The Guardian Media Group has announced a global ban on gambling advertising, arguing it is unethical to take money from services that can lead to “addiction and financial ruin”.
Anna Bateson, the chief executive of Guardian Media Group, said advertising, particularly online, could trap gamblers in an “addictive cycle” that caused financial distress, mental health issues and wider social problems.
She said: “Guardian journalists have reported on the devastating impact of the gambling industry in the UK and Australia, helping to shift the dial and ensure the issue remains high on the public agenda. Studies highlight a clear correlation between exposure to gambling advertising and increased intentions to engage in regular gambling.”
Bateson said a particular concern was how bookmakers used targeted online adverts to lure back individual gamblers. “Ultimately, we believe that our primary obligation is to do the right thing for our readers, which is why we’ve decided that there are other ways to generate revenue,” she said.
The ban covers all forms of gambling advertising, including promotions for sports betting, online casinos and scratchcards. It will apply worldwide to all of the company’s online and print outlets, including the Guardian, Observer and Guardian Weekly.
Lottery advertising has been excluded from the ban, with a spokesperson for the Guardian saying it could have social benefits through raising money for good causes and typically involved “non-instantaneous draws”.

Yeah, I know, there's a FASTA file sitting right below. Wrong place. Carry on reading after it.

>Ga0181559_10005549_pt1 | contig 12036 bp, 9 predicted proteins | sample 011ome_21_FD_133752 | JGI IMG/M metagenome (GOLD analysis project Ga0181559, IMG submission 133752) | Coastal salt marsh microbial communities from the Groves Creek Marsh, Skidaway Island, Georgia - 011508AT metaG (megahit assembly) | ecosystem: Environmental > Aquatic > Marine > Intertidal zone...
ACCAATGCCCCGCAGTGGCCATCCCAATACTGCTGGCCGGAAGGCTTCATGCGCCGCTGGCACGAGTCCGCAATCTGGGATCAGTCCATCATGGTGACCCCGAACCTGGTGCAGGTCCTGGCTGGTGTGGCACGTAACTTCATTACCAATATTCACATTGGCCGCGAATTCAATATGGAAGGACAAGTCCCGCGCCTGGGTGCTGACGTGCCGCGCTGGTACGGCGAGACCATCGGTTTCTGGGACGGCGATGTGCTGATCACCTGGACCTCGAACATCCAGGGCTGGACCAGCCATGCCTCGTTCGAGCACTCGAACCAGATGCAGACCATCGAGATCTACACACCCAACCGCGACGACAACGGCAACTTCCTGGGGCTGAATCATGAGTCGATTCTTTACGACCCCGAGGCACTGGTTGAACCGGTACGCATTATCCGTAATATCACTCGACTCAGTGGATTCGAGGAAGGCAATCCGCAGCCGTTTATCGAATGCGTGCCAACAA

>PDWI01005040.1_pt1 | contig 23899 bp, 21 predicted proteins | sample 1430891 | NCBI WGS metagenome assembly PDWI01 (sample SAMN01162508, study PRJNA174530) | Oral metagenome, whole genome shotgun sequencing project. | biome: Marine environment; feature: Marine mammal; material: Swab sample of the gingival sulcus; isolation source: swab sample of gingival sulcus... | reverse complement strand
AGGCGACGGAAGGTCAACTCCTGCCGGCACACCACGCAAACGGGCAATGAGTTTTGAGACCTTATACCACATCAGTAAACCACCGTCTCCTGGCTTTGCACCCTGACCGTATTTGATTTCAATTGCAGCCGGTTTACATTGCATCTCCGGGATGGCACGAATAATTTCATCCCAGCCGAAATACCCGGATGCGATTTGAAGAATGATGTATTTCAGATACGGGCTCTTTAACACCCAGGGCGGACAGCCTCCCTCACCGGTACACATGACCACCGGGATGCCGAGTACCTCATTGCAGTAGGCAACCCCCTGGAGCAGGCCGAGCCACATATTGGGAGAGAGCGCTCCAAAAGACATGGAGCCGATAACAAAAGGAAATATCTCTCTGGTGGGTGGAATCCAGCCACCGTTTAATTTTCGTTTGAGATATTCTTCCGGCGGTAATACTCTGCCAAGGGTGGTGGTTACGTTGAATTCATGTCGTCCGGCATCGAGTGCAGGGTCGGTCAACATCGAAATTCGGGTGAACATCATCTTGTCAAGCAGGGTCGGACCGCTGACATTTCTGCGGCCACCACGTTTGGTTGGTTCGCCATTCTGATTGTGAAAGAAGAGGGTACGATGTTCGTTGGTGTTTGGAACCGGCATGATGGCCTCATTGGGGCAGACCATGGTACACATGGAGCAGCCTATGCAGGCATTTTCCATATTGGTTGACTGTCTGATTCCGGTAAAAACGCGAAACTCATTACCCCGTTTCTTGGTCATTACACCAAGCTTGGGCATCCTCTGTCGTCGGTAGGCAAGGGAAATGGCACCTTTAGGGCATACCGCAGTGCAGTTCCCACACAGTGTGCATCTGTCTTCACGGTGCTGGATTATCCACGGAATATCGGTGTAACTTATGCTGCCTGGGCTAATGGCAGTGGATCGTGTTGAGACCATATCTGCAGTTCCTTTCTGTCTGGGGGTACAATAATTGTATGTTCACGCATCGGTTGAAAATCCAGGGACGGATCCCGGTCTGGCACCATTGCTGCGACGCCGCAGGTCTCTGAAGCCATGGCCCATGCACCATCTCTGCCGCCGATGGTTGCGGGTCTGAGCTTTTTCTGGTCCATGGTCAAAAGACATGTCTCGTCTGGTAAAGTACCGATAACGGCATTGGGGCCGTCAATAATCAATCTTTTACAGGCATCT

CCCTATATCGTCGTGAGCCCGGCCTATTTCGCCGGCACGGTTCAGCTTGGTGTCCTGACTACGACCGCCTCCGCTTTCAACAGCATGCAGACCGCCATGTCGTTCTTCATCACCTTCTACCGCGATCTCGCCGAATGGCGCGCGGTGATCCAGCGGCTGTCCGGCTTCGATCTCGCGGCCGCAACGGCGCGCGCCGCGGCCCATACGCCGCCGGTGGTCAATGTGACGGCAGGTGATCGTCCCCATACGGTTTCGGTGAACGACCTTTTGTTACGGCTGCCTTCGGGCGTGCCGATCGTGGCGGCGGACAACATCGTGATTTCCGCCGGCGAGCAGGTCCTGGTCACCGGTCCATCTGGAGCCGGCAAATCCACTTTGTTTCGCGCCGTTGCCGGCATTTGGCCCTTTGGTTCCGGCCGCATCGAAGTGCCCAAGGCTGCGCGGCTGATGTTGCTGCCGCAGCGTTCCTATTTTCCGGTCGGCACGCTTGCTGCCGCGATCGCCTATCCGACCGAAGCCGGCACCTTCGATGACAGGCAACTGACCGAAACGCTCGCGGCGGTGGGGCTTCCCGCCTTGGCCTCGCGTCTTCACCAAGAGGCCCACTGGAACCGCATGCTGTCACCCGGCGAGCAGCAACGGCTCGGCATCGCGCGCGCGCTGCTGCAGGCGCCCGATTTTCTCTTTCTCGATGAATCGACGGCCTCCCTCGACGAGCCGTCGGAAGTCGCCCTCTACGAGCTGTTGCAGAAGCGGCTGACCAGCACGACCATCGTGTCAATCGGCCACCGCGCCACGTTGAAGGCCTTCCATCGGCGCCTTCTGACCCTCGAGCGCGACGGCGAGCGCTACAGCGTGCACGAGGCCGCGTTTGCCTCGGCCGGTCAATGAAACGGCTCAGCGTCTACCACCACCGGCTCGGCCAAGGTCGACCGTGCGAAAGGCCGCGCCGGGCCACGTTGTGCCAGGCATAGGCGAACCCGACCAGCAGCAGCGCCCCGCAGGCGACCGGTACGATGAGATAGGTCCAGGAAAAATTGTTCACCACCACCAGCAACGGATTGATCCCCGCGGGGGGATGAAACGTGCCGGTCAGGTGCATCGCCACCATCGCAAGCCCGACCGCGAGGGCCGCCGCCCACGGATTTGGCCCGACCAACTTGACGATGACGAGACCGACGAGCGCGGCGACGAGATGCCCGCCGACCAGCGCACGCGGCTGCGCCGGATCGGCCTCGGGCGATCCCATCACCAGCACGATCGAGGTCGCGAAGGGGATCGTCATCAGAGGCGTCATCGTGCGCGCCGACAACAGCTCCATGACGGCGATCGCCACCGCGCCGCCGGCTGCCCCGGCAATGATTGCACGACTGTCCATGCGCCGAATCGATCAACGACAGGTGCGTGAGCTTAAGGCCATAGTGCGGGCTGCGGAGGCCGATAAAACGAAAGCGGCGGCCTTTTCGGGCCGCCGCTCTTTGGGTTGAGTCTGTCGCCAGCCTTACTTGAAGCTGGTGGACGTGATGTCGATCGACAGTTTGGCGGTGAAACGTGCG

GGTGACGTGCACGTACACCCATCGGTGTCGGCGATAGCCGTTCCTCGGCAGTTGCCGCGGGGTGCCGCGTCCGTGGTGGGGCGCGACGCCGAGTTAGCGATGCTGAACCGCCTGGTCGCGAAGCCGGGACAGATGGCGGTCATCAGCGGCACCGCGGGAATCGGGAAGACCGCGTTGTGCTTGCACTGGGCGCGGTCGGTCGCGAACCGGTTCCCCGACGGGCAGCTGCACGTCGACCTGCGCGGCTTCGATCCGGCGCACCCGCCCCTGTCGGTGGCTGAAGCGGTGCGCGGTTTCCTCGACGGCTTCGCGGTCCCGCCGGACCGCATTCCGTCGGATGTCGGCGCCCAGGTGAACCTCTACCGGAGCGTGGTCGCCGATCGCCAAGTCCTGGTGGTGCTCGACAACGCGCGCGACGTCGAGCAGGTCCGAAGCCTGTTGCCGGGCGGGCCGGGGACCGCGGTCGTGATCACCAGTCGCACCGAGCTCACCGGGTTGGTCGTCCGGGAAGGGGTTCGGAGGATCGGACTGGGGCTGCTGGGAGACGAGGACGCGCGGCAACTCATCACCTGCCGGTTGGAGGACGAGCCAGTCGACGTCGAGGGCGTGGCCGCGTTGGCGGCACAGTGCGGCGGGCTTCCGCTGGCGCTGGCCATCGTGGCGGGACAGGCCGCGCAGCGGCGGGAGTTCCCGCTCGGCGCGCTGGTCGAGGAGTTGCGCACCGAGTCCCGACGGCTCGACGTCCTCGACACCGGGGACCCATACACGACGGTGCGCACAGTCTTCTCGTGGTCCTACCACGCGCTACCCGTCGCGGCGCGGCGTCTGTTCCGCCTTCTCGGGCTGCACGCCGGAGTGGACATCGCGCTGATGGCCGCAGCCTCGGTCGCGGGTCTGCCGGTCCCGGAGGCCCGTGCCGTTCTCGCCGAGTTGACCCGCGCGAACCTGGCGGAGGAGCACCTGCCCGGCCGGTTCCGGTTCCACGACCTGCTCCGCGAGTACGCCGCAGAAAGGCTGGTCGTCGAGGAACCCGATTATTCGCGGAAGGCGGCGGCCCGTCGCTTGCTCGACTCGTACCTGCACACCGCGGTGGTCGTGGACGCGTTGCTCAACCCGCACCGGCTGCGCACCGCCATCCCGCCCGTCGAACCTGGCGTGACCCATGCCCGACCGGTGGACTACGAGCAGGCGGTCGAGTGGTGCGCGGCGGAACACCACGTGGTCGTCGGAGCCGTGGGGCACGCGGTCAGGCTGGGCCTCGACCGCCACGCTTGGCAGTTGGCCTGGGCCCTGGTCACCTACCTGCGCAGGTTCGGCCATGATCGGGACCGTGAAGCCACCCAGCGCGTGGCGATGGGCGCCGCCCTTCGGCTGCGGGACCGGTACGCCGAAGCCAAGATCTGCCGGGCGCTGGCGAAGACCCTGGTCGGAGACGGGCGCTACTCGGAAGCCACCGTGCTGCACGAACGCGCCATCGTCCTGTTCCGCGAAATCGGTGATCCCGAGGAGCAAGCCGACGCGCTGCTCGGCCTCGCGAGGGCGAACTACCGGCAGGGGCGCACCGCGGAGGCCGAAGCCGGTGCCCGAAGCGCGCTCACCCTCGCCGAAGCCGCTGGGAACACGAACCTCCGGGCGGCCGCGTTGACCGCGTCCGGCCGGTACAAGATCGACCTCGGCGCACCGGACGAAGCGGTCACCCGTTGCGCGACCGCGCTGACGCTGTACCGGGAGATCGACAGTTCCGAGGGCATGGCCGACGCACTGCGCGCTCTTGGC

The Guardian already has a ban on adverts from fossil fuel companies, which has been in place since 2020.
The decision to exclude gambling advertising from the Guardian’s publications follows the rapid growth of online betting on sporting events, aided by deregulation and the huge increase in the number of smartphone users. The US has recently embraced online betting on sports, following the lead of Australia and the UK, where gambling has exploded in popularity over the past decade.
In order to sustain their profits, gambling companies spend enormous sums of money on advertising to attract new customers – and to persuade existing ones to return for one more flutter.
Many media outlets are increasingly reliant on money from betting companies. British television channels have said their business models increasingly depend on advertising from bookmakers, while TikTok is trialling gambling advertising in Australia, and the US outlet Barstool Sports was bought outright by a casino group.
There are signs of growing discomfort about this approach among the public and prominent journalists, at a time when other countries are instituting outright bans on gambling advertising. The veteran football commentator Clive Tyldesley recently left the radio station TalkSport because he felt uncomfortable with the obligation to promote bookmakers and odds during matches.
Guardian Media Group increasingly relies on contributions directly from readers, rather than advertising, for its income.
Bateson said: “We are able to make these types of decisions due to our independent ownership structure, balancing purpose and profit.”
She said the Guardian’s own reporting had shown how the UK’s government’s proposed betting reforms “fell short on any meaningful action on gambling advertising”.
She said: “We understand and respect that millions of our readers, including our reporters and staff, are passionate sports fans who may occasionally choose to engage in gambling as part of their sporting experience. It is a matter of personal freedom, and we have no issue with that.
“We fully support the enjoyment of sports and respect individuals’ choices to participate in occasional gambling on football, horse racing, or any other sport. Our concern lies with the pervasive nature of retargeted digital advertisements that trap a portion of sports fans in an addictive cycle.”